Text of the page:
Abstract

The azurophil granule proteases neutrophil elastase (NE) and proteinase 3 (P3) have been established as effective immunotherapeutic targets in hematological malignancies. Expression of PR1, an HLA-A2 restricted nonameric peptide derived from NE and P3, has been demonstrated in acute myeloid leukemia (AML). We have successfully targeted PR1 in AML patients using PR1-peptide vaccine, anti-PR1/HLA-A2 antibody and PR1-specific cytotoxic T-lymphocytes (PR1-CTL). We have also identified the uptake and cross-presentation of NE and P3 by breast cancer, lung cancer and melanoma, which underlines their potential as immunotherapeutic targets in non-myeloid malignancies.

Cathepsin G is also an azurophil granule serine protease that is highly expressed by AML blasts and leukemic stem cells. Our previous studies showed a high level of efficacy in targeting AML blasts that express CG1 (FLLPTGAEA) using CG1-specific CTL (CG1-CTL), while sparing normal hematopoietic cells. However, two previous reports (Fujiwara et al., Clinical Cancer Research, 2005 and Gorodkiewicz et al., Analytical Biochemistry, 2012) and our published data (Alatrash G, Leukemia, 2017) have reported CG expression in lymphoid leukemia. We therefore hypothesized that CG is an effective immunotherapeutic target in lymphoid malignancies, specifically acute lymphoid leukemia (ALL).

We first analyzed CG expression in ALL patient samples. Using reverse phase protein array (RPPA), we analyzed CG expression in ALL blasts from 345 adult ALL patient samples. We detected CG in 345 patient samples at levels comparable to G-CSF stimulated myeloid progenitors. The differential expression of CG in sorted ALL blasts ranged from -1.8030 to 5.4390, with a median value of 0.3506. In estimating CG levels, we found that more than 15% of our ALL samples expressed Log2 concentrations of CG between 0.3 and 0.4 (Figure 1). This was comparable to what we have previously reported in AML. We then wanted to determine whether the ALL-associated CG was due to uptake or endogenous expression. We performed PCR and western blotting and confirmed CG expression in 4 of 9 and 9 of 9 patient ALL samples, respectively (Figure 2). To assess whether CG is also taken up by ALL, we examined CG uptake by the B-ALL cell lines SB, RS4, Nalm6 and HMY (B-ALL). ALL cell lines were incubated with CG protein at increasing doses and durations. Intracellular staining of CG followed by flow cytometry analysis was used to determine uptake of CG by ALL cell lines. Our data show that all of the ALL cell lines take up CG; uptake correlated directly with increasing doses and time of incubation up to 24 hours.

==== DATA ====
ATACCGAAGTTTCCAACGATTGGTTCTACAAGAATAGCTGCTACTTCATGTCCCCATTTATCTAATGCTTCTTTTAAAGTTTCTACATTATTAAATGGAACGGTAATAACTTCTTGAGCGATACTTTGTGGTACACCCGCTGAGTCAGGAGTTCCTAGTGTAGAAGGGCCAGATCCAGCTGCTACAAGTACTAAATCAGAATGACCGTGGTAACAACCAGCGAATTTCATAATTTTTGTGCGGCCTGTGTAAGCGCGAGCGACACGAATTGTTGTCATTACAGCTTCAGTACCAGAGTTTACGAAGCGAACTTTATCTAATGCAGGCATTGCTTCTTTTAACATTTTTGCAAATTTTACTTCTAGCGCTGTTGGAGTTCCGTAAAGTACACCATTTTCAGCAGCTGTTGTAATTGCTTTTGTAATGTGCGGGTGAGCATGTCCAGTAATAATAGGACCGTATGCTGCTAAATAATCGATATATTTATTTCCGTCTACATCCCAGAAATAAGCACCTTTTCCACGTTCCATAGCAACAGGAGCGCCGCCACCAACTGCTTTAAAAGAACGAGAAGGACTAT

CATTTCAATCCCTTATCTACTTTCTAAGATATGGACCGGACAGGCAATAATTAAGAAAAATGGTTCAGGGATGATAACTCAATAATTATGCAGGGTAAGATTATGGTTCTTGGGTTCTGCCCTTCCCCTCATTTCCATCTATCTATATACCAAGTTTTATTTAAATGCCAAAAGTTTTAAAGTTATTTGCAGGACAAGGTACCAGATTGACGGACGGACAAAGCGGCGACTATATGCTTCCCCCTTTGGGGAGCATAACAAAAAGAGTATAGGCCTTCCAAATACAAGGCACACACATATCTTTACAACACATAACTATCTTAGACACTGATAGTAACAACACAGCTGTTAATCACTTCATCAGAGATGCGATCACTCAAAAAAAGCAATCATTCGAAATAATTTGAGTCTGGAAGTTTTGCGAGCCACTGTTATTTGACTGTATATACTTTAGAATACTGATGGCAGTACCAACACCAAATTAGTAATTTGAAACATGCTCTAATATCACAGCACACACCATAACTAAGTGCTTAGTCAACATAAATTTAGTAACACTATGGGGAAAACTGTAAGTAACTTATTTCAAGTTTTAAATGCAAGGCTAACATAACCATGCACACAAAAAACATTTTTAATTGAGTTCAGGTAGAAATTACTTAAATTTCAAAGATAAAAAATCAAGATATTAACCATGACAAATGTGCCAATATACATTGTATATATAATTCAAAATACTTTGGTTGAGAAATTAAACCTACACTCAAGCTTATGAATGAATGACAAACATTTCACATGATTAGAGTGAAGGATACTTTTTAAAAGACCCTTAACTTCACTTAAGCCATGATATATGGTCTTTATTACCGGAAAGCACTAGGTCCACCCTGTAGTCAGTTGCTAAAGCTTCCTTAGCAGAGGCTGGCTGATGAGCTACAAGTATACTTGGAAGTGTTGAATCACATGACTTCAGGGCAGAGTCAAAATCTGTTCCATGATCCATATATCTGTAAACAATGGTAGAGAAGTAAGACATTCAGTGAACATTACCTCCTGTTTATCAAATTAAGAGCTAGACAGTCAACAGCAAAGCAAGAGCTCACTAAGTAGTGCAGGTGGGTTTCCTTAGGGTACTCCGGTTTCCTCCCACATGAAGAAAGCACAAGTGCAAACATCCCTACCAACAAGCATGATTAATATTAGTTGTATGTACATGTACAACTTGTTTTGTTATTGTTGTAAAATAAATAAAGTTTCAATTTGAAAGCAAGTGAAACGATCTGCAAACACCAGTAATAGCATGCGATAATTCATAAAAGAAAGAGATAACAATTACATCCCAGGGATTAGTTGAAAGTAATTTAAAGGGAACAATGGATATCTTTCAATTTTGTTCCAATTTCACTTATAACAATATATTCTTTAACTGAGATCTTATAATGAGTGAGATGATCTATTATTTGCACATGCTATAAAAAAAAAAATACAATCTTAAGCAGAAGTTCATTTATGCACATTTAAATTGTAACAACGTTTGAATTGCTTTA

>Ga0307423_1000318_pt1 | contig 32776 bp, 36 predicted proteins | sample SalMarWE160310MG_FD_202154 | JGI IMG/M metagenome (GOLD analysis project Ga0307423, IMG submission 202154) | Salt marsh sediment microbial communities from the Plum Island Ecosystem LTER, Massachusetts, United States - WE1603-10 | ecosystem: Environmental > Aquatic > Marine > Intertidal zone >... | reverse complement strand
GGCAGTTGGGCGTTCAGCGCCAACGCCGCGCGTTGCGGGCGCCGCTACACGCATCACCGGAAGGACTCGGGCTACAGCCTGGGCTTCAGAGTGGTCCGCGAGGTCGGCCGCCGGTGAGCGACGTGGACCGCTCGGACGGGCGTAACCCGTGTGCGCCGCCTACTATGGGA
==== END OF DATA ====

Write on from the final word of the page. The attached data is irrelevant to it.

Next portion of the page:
Having characterized the expression of CG by ALL, we sought to determine its potential as an immunotherapeutic target, as we have previously shown for AML. In these experiments, CG1-specific CTLs were generated using standard dendritic cells methodology, interleukin-7 (IL-7), IL-2 and CG1-peptide pulsing. Expanded CG1-CTL were confirmed by staining cells with CG1 tetramer followed by flow cytometry analysis. We employed standard calcein-AM cytotoxicity assays to determine specific lysis. In these experiments, patient ALL sample UPN8 was pulsed with calcein-AM and then co-cultured with CG1-CTL for 4 hours. Our results indicated that UPN8 was effectively lysed by CG1-CTL, reaching a maximum specific lysis of ~30% at the highest effector:target ratio (Figure 3).

Overall, our analysis confirms CG endogenous expression and uptake by ALL. Furthermore, we conclude that CG is an effective target for immunotherapy in B-ALL.

Disclosures

No relevant conflicts of interest to declare.

Author notes

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Asterisk with author names denotes non-ASH members.